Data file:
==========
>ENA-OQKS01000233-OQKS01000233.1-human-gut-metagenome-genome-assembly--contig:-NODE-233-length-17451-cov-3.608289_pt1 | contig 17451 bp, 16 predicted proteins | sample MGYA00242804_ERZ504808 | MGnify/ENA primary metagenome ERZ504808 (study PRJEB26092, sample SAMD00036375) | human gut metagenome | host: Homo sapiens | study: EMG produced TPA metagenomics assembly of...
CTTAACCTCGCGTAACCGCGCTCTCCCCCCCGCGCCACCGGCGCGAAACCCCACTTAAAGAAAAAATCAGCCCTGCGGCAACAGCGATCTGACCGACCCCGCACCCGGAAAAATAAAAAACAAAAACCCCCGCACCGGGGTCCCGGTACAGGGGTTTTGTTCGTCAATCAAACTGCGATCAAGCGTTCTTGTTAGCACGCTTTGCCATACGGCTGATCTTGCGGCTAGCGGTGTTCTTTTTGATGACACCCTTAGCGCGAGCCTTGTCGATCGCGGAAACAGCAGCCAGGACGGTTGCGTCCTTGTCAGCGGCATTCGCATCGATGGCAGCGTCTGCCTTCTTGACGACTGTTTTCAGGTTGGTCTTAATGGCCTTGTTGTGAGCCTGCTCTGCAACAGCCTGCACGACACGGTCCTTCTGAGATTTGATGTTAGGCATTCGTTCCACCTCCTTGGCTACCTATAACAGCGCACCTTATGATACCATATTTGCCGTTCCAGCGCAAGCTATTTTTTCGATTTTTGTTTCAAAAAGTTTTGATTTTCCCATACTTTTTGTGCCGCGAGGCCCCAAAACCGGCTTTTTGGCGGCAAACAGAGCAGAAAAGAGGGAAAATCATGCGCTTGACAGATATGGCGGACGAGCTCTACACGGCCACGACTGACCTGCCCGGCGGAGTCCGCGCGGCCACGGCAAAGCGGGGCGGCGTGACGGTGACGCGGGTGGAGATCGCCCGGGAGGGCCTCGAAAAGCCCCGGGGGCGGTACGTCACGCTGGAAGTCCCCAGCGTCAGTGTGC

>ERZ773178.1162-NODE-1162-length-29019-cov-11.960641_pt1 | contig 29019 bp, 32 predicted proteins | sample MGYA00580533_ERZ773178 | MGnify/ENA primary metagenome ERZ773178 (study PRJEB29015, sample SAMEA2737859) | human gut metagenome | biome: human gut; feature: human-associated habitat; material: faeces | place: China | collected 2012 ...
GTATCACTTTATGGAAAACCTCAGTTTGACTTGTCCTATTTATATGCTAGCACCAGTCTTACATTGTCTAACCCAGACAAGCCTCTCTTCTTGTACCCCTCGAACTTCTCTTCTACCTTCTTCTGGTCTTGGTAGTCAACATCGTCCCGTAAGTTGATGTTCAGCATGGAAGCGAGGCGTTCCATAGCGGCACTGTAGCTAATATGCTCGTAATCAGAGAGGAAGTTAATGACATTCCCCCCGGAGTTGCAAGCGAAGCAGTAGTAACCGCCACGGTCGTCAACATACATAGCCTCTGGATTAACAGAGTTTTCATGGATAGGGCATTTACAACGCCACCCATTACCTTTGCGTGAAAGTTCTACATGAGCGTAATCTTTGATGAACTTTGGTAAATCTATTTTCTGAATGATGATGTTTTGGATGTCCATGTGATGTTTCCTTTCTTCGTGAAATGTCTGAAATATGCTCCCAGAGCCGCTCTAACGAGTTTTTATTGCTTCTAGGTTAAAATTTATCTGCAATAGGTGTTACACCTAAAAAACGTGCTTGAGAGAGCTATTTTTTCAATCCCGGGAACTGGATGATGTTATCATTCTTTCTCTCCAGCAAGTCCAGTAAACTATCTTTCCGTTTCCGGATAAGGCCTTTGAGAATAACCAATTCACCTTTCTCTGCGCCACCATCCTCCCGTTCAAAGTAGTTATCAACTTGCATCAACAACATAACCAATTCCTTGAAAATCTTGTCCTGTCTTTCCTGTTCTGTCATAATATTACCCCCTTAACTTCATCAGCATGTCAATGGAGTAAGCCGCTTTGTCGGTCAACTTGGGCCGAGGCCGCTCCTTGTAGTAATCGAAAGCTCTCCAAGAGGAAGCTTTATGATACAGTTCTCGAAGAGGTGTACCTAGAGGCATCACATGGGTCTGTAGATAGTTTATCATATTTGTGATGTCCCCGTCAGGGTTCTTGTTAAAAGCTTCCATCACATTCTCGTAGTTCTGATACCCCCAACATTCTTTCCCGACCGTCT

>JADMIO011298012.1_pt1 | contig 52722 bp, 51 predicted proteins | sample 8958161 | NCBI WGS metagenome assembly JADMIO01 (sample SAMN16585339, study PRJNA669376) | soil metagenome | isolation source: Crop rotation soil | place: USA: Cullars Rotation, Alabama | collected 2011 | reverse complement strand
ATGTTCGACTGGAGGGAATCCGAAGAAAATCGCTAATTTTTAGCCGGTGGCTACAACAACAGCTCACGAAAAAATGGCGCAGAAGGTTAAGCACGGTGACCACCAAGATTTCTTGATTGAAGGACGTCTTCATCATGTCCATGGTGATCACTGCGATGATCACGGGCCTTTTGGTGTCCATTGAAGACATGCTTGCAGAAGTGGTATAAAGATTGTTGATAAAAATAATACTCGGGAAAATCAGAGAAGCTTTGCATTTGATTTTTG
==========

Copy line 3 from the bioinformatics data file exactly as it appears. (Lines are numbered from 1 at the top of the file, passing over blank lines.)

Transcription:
>ERZ773178.1162-NODE-1162-length-29019-cov-11.960641_pt1 | contig 29019 bp, 32 predicted proteins | sample MGYA00580533_ERZ773178 | MGnify/ENA primary metagenome ERZ773178 (study PRJEB29015, sample SAMEA2737859) | human gut metagenome | biome: human gut; feature: human-associated habitat; material: faeces | place: China | collected 2012 ...